Senior buy-in has helped Atkins to create a solid diversity and inclusion strategy, says the company’s vice president for human resource, Jilly Calder.
A few years ago, we were in the position of having to convince our industry that diversity and inclusion was an area worth investing in. Today, it is almost a given. The skills shortage in engineering has made it an imperative for infrastructure businesses – we know if we continue to recruit only from the same pool we always have, we won’t tap into the full potential of the workforce. We also know this isn’t just about recruitment or attracting people into industry but keeping people there once they’re in.
What I want to share here is the diversity and inclusion journey we’ve been on at Atkins in the hope that it encourages more sharing of what’s worked, and more importantly what’s next, across industry.
The journey so far
When we first started looking at diversity and inclusion our immediate focus was addressing the gender imbalance – there were some stark numbers there we couldn’t ignore.
At Atkins, the focus on recruiting more women into early careers’ programmes has paid off – in 2018 31% of our graduates were female and 26% of our apprentices. When I speak to people in other industries they aren’t always impressed by those numbers, but considering only 15% of undergraduate engineers are female, they are good figures. Increasing the number of women in engineering at the early career stage is essential if we want to get the gender balance right later on.
We have also started to see an increase in women in mid to senior level roles in the business due in part to initiatives like our award-winning women’s development programme and unconscious bias training. But as always with diversity and inclusion, there is more work to be done here.
What I do find promising is that we’ve reached a point now where all our senior leaders at Atkins appreciate that a diverse and inclusive workplace is a must to deliver our growth and strategy. They see this not only from a commercial perspective, but from one of integrity - they recognise it is the right thing to do. This has been a real shift in the conversation, and in my view, a good one.
This senior buy-in has helped us created a solid diversity and inclusion strategy that aligns with wider national and global plans, as well as our own business plans. It’s also given us the green light to appoint senior people, like Victoria Jones, head of talent and recruitment and David Jenkins, practice director, to hold us accountable and push our agenda forward.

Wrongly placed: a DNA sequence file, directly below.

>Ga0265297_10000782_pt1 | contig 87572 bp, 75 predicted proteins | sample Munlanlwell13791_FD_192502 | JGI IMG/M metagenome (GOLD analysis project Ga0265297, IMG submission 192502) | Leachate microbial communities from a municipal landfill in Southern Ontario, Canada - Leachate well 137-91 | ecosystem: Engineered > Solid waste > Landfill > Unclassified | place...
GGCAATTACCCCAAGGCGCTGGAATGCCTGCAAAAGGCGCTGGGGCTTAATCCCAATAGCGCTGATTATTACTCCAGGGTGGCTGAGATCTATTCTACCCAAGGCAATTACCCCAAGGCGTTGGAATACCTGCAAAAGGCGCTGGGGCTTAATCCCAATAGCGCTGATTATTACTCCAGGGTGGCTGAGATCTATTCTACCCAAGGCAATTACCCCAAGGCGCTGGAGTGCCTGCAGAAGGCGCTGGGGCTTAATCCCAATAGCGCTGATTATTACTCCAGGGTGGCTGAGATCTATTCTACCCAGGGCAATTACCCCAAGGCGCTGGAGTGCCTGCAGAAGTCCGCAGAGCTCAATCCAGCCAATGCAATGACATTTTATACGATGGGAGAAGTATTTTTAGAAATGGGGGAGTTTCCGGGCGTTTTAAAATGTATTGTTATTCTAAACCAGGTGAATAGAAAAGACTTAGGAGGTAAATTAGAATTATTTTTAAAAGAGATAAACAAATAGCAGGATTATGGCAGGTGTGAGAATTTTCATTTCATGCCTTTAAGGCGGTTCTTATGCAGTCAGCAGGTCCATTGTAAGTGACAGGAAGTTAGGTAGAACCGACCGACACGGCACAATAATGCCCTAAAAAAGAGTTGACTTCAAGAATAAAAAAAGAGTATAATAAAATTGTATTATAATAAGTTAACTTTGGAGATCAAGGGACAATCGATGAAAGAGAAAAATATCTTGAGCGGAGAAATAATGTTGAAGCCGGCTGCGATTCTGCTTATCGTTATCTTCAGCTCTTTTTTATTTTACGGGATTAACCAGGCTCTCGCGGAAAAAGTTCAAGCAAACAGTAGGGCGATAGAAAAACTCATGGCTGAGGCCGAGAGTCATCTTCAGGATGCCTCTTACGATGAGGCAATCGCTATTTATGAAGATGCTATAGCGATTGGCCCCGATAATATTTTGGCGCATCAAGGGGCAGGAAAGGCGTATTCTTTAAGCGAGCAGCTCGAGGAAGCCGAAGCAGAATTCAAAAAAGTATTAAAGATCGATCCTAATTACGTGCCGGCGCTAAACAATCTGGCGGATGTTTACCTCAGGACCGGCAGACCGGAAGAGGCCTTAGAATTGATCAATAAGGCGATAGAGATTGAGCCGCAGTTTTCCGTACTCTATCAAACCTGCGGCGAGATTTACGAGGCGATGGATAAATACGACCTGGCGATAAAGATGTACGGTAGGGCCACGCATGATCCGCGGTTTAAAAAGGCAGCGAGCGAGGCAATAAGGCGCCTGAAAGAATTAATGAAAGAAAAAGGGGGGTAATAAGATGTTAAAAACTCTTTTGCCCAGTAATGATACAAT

Over the past years, we’ve worked hard to address the gender imbalance, but we know our focus going forward needs to be much broader. Yes, there is an imbalance of women entering the work force, but there is also an imbalance of ethnicity, disability and age. We’ve also recognised that our diversity and inclusion plans shouldn’t just be aimed at leaders but at our whole organisation, empowering everyone to create a more diverse and inclusive work place.
Our plan going forward focuses on three areas - recruitment, development and engagement.
On recruitment, we’re launching a new campaign based on strengths. This is founded on our predictions of what the work force will look like in 10-20 years and the different kinds of qualifications and skillsets we’ll need to match that. A key part of this will be retaining our status as Gold Award Holders of the Defence Employer Recognition Scheme for serving or former members of the armed forces. We’ve also set ourselves stretching targets around diversity of intake – 40% female intake in early careers, as well as 30% BAME.
For development, we’ve started a pilot that pairs senior sponsors with talented employees from under-represented groups to provide support and guidance to ensure they continue to progress and accelerate their careers. We’re also starting reverse mentoring schemes where senior leaders are mentored by people with a different background, whether that’s gender, ethnicity, age or skillset. We hope this will provide new insights for our existing and future leadership within the business.
With engagement, our focus is on sharing great stories and identifying role models and raising their profile, recognising and reinforcing the right behaviours. We’re also trying to grow and support our staff networks around BAME, Disability and LGBT. We see our staff as the most important group we can engage with – consulting them when making decisions for the business will be critical.
Still much work to do
So, while we’ve had some success, we recognise there is still much work to do.
We want to be more transparent with our employees around the realities of diversity in our business, sharing our data and targets with them. We want our employees to take ownership of this agenda and drive it forward, knowing that senior leadership is behind them. We also need a better understanding of the range of disabilities our employees have to create a better, more inclusive environment for them.
Diversity and inclusion in the infrastructure sector can’t just be about gender; it’s a much broader issue. It needs to be about diversity of thinking as much as it is about diversity of people. And it needs to be about a continuing, collaborative journey to create a more diverse and inclusive work place, rather than a race to see how quickly we can get there.
Jilly Calder is vice president human resource at Atkins.